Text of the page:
What is Polypharmacy?

Concerns and Risks for Seniors

Medications. Steve Wisbauer / Getty Images

Polypharmacy is a term used to describe the prescribing of multiple medications, leaving a patient at risk of dangerous drug interactions and potential adverse side effects like confusion and balance problems.  Polypharmacy can occur in a variety of ways:

  • Prescribing of an inappropriately high number of medications
  • Prescribing of more medications than may be necessary for a given condition 
  • ​Prescribing of an inappropriate medication for that condition

    According to a research letter published in 2013 in the Canadian Pharmacists Journal, almost a third (30%) of Canadian seniors over the age of 85 were taking more than 10 prescribed medications at a time, with a higher prevalence among patients in nursing homes.  A 2014 paper published in 2014 reports that nearly half of older adults take one or more prescriptions that are not medically necessary.  Indeed, some elderly adults are taking up to 25 different medications concurrently, with up to 60 separate daily doses, according to the editorial.  Add to this sensitivities to medication that may increase with age, and the dangers of overprescription multiply.

    It's not hard to imagine a patient with even mild cognitive impairment mixing up the prescriptions or suffering from adverse drug reactions.  Indeed, the authors highlight a complicating factor of "prescribing cascades", in which a prescription is written for yet another medication to counteract symptoms of a negative side effect or interaction between two or more other prescribed drugs.

    Polypharmacy can lead to potentially devastating falls, broken hips and head injuries, many of which account for preventable visits to emergency care and and higher mortality risk overall.

    What can be done?  Polypharmacy can be addressed on two fronts: by health-care providers, and patients themselves.


    Pharmacists and clinicians have called for better monitoring of a patient's total drug load, with improved tracking of prescriptions, and efforts to "deprescribe".  The 2013 paper advocates gradually weaning patients off dubious medications and educating patients about the risks and benefits of the drugs they're prescribed, along with information about how to manage multiple prescriptions.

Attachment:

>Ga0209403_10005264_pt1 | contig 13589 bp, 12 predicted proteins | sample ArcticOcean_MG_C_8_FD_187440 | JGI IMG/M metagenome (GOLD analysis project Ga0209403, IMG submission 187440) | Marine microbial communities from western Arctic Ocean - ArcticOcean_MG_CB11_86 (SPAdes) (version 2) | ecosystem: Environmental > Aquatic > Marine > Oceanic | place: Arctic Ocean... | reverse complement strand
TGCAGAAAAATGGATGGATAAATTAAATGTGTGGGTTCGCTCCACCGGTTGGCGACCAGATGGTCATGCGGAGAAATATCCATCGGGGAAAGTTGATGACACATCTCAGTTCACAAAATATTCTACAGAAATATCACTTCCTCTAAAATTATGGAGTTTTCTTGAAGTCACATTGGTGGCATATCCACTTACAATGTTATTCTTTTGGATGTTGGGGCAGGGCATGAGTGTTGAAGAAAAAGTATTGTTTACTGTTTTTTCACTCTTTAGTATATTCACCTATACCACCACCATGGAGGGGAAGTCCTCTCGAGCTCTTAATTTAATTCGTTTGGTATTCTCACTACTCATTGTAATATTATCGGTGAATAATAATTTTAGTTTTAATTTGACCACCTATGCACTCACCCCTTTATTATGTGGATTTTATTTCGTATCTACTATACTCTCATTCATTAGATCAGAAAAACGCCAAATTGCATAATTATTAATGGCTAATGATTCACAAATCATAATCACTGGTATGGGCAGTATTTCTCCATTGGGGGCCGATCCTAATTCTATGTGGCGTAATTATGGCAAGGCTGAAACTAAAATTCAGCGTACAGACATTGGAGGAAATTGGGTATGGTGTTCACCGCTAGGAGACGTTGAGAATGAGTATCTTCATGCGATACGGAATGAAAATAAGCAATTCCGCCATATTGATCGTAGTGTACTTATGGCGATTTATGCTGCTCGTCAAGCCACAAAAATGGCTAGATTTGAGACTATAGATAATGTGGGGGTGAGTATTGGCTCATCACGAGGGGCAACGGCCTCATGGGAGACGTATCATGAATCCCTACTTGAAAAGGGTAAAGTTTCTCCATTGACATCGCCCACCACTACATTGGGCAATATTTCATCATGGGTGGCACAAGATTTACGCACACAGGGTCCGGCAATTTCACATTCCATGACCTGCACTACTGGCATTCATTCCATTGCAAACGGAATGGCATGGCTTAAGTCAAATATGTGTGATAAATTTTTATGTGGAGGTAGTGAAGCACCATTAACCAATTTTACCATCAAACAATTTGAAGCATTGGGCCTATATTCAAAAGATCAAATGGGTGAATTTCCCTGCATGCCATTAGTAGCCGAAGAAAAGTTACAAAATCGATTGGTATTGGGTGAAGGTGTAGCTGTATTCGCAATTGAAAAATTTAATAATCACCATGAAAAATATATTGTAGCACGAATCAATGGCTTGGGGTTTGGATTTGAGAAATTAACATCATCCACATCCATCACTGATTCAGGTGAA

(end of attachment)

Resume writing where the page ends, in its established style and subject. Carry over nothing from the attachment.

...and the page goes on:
If you or someone you love suspects overprescription of medications, here are some ways to combat this potentially dangerous problem:

    • Keep a list of all your medications including vitamins and over-the-counter items. Bring this list to all your appointments and show it to your care providers. Ask them to check the list for any possible complications and remember to also ask if any of your symptoms might really be side effects.
    • Go online. There are many websites you can check to see if there are potential problems in your polypharmacy regimen. To learn detailed information about a medication, go to Drugs A to Z. 
    • Appoint a lead physician. Ask a family practitioner or a geriatrician to be your "lead physician." As part of this role, your doctor will evaluate your care from all your other providers, look over medications and make phone calls to coordinate care when necessary. 
    • Ask your pharmacist. Pharmacists are trained to look for drug interactions and other problems - but they can only do that if they have all your information. Hand them your prescription list and ask them to look it over. This is especially important if you get your medications from more then one pharmacy.

    Edited by Sharon Basaraba


    Barbara Farrell, Salima Shamji, Anne Monahan, Veronique French Merkley. "Reducing Polypharmacy in the Elderly: Cases to Help You "Rock the Boat"". Can Pharm J (Ott). 2013 Sep; 146(5): 243–244.

    Hajjar ER1, Cafiero AC, Hanlon JT. "Polypharmacy in Elderly Patients." J Geriatr Pharmacother 2007 Dec;5(4):345-51. doi: 10.1016/j.amjopharm.2007.12.002.

    Maher RL, Hanlon J, Hajjar ER. "Clinical Consequences of Polypharmacy in Elderly." Expert Opin Drug Saf. 2014 Jan;13(1):57-65.

    Sujit Rambhade, Anup Chakarborty, Anand Shrivastava, Umesh K. Patil, and Ashish Rambhade. "A Survey on Polypharmacy and Use of Inappropriate Medications." Toxicol Int. 2012 Jan-Apr; 19(1): 68–73.

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